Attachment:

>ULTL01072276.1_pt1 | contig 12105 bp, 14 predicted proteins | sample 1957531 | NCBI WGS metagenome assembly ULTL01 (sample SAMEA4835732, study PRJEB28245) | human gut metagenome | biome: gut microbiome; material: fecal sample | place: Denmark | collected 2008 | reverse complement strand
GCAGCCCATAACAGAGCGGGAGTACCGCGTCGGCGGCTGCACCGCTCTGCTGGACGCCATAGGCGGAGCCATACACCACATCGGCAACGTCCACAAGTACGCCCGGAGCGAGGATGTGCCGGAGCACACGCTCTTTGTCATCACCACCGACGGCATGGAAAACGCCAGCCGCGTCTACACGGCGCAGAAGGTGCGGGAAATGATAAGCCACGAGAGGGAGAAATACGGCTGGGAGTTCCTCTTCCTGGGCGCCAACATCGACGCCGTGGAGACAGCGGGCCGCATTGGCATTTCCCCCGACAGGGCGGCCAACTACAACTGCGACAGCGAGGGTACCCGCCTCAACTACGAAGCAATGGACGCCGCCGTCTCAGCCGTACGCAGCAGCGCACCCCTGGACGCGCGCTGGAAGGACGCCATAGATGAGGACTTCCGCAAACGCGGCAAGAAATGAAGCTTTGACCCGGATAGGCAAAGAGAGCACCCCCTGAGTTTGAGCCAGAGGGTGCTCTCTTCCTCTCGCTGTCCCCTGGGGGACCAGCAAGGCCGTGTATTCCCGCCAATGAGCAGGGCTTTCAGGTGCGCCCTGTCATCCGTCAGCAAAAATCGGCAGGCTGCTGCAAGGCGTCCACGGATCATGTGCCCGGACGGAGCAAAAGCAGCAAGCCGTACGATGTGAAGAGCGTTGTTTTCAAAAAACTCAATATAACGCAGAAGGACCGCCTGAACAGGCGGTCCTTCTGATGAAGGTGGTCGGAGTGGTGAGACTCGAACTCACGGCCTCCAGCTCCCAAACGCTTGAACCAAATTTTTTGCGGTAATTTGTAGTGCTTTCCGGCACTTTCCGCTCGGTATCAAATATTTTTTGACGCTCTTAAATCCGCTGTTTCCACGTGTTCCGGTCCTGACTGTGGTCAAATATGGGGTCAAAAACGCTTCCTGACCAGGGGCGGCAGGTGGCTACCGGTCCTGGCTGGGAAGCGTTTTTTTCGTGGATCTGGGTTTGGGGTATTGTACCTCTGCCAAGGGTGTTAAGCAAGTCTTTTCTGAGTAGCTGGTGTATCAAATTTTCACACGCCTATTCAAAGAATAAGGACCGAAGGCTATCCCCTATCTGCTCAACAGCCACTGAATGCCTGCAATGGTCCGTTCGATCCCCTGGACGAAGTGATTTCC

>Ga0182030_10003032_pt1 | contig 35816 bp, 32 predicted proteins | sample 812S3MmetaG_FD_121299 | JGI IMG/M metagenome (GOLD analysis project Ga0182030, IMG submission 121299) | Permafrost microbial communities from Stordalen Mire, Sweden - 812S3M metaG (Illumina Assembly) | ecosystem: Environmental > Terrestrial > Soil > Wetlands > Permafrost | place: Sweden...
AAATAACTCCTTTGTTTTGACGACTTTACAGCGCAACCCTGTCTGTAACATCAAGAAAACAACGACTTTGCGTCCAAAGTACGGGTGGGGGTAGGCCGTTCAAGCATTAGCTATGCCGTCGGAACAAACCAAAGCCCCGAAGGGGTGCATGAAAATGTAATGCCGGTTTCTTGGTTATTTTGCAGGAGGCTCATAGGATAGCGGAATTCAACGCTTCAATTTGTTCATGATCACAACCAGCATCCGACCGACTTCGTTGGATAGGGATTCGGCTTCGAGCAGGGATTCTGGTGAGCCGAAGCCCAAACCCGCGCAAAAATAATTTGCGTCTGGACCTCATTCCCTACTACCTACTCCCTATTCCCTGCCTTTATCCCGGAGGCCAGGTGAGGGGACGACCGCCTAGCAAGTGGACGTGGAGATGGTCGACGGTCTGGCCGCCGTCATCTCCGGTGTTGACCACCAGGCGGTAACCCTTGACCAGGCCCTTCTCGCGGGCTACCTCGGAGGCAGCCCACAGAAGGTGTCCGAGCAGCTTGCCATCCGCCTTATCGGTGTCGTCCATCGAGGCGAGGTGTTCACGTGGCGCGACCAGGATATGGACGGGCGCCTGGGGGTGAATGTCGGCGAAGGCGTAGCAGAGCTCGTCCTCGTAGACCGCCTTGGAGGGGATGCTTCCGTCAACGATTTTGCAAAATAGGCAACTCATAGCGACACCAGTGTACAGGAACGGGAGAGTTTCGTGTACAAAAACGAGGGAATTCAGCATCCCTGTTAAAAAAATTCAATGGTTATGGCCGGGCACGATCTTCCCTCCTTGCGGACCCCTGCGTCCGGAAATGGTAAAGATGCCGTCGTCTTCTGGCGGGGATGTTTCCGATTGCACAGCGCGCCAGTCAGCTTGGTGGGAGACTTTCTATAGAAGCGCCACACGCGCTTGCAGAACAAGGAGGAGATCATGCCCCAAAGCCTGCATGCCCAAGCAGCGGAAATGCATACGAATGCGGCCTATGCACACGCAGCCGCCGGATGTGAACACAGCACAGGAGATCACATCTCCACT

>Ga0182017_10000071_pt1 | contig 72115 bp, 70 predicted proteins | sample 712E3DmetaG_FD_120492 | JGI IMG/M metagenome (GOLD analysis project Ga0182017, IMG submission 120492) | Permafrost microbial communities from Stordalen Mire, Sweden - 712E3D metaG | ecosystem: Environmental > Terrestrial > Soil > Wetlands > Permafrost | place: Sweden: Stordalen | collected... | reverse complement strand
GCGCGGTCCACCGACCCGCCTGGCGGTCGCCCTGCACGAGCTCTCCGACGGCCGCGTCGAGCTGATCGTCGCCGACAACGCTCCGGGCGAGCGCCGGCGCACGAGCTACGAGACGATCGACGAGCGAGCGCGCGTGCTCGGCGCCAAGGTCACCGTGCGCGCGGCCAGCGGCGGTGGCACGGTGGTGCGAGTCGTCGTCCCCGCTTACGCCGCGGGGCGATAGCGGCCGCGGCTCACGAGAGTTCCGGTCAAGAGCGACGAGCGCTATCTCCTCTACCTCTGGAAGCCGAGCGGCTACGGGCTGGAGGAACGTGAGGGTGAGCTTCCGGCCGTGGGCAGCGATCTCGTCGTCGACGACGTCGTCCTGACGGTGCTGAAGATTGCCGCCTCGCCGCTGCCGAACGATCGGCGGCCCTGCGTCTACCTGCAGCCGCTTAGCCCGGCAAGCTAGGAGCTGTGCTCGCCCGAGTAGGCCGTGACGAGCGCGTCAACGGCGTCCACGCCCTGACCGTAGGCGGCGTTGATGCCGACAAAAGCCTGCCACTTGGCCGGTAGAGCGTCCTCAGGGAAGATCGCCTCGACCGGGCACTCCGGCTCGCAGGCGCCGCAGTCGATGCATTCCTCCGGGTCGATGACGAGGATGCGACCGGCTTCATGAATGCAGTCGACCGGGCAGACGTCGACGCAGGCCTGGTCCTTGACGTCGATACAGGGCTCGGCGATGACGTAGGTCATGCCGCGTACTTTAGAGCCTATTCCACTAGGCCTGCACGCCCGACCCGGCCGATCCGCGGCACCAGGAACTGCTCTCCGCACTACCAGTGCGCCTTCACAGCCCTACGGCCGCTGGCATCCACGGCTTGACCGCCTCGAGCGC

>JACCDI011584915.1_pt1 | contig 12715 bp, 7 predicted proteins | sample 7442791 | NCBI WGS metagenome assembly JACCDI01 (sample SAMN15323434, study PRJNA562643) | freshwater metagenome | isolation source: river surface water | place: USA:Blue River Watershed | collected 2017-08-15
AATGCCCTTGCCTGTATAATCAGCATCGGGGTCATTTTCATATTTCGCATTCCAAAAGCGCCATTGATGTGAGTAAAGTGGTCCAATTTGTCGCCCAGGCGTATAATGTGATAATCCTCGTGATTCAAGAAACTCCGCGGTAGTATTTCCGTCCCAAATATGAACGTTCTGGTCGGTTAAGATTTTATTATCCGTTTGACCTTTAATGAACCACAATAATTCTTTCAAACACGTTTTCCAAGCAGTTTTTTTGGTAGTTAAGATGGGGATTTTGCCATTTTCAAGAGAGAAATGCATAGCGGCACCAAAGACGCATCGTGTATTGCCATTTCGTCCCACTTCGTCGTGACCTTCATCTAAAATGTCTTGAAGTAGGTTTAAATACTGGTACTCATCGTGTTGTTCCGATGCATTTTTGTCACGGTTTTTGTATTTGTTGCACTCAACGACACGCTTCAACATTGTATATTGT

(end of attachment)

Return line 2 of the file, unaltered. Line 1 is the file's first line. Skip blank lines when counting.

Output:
GCAGCCCATAACAGAGCGGGAGTACCGCGTCGGCGGCTGCACCGCTCTGCTGGACGCCATAGGCGGAGCCATACACCACATCGGCAACGTCCACAAGTACGCCCGGAGCGAGGATGTGCCGGAGCACACGCTCTTTGTCATCACCACCGACGGCATGGAAAACGCCAGCCGCGTCTACACGGCGCAGAAGGTGCGGGAAATGATAAGCCACGAGAGGGAGAAATACGGCTGGGAGTTCCTCTTCCTGGGCGCCAACATCGACGCCGTGGAGACAGCGGGCCGCATTGGCATTTCCCCCGACAGGGCGGCCAACTACAACTGCGACAGCGAGGGTACCCGCCTCAACTACGAAGCAATGGACGCCGCCGTCTCAGCCGTACGCAGCAGCGCACCCCTGGACGCGCGCTGGAAGGACGCCATAGATGAGGACTTCCGCAAACGCGGCAAGAAATGAAGCTTTGACCCGGATAGGCAAAGAGAGCACCCCCTGAGTTTGAGCCAGAGGGTGCTCTCTTCCTCTCGCTGTCCCCTGGGGGACCAGCAAGGCCGTGTATTCCCGCCAATGAGCAGGGCTTTCAGGTGCGCCCTGTCATCCGTCAGCAAAAATCGGCAGGCTGCTGCAAGGCGTCCACGGATCATGTGCCCGGACGGAGCAAAAGCAGCAAGCCGTACGATGTGAAGAGCGTTGTTTTCAAAAAACTCAATATAACGCAGAAGGACCGCCTGAACAGGCGGTCCTTCTGATGAAGGTGGTCGGAGTGGTGAGACTCGAACTCACGGCCTCCAGCTCCCAAACGCTTGAACCAAATTTTTTGCGGTAATTTGTAGTGCTTTCCGGCACTTTCCGCTCGGTATCAAATATTTTTTGACGCTCTTAAATCCGCTGTTTCCACGTGTTCCGGTCCTGACTGTGGTCAAATATGGGGTCAAAAACGCTTCCTGACCAGGGGCGGCAGGTGGCTACCGGTCCTGGCTGGGAAGCGTTTTTTTCGTGGATCTGGGTTTGGGGTATTGTACCTCTGCCAAGGGTGTTAAGCAAGTCTTTTCTGAGTAGCTGGTGTATCAAATTTTCACACGCCTATTCAAAGAATAAGGACCGAAGGCTATCCCCTATCTGCTCAACAGCCACTGAATGCCTGCAATGGTCCGTTCGATCCCCTGGACGAAGTGATTTCC